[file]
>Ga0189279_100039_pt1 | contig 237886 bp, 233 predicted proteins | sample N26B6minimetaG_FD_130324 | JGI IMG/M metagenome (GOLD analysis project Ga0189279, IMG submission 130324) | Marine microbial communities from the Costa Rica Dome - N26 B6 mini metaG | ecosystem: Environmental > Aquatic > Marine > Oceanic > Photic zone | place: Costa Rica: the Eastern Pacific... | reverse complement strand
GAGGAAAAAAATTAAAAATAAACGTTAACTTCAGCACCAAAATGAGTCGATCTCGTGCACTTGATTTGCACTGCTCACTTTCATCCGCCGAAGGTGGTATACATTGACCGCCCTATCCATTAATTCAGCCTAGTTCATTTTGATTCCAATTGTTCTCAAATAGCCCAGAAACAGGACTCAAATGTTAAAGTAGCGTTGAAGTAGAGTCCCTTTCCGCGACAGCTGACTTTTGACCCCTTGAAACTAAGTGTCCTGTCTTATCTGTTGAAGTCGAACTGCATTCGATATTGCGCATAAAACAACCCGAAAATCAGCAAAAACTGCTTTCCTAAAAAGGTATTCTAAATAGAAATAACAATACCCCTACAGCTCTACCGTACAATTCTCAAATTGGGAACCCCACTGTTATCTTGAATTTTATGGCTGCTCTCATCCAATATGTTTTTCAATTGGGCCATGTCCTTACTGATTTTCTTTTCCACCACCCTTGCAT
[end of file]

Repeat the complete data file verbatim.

>Ga0189279_100039_pt1 | contig 237886 bp, 233 predicted proteins | sample N26B6minimetaG_FD_130324 | JGI IMG/M metagenome (GOLD analysis project Ga0189279, IMG submission 130324) | Marine microbial communities from the Costa Rica Dome - N26 B6 mini metaG | ecosystem: Environmental > Aquatic > Marine > Oceanic > Photic zone | place: Costa Rica: the Eastern Pacific... | reverse complement strand
GAGGAAAAAAATTAAAAATAAACGTTAACTTCAGCACCAAAATGAGTCGATCTCGTGCACTTGATTTGCACTGCTCACTTTCATCCGCCGAAGGTGGTATACATTGACCGCCCTATCCATTAATTCAGCCTAGTTCATTTTGATTCCAATTGTTCTCAAATAGCCCAGAAACAGGACTCAAATGTTAAAGTAGCGTTGAAGTAGAGTCCCTTTCCGCGACAGCTGACTTTTGACCCCTTGAAACTAAGTGTCCTGTCTTATCTGTTGAAGTCGAACTGCATTCGATATTGCGCATAAAACAACCCGAAAATCAGCAAAAACTGCTTTCCTAAAAAGGTATTCTAAATAGAAATAACAATACCCCTACAGCTCTACCGTACAATTCTCAAATTGGGAACCCCACTGTTATCTTGAATTTTATGGCTGCTCTCATCCAATATGTTTTTCAATTGGGCCATGTCCTTACTGATTTTCTTTTCCACCACCCTTGCAT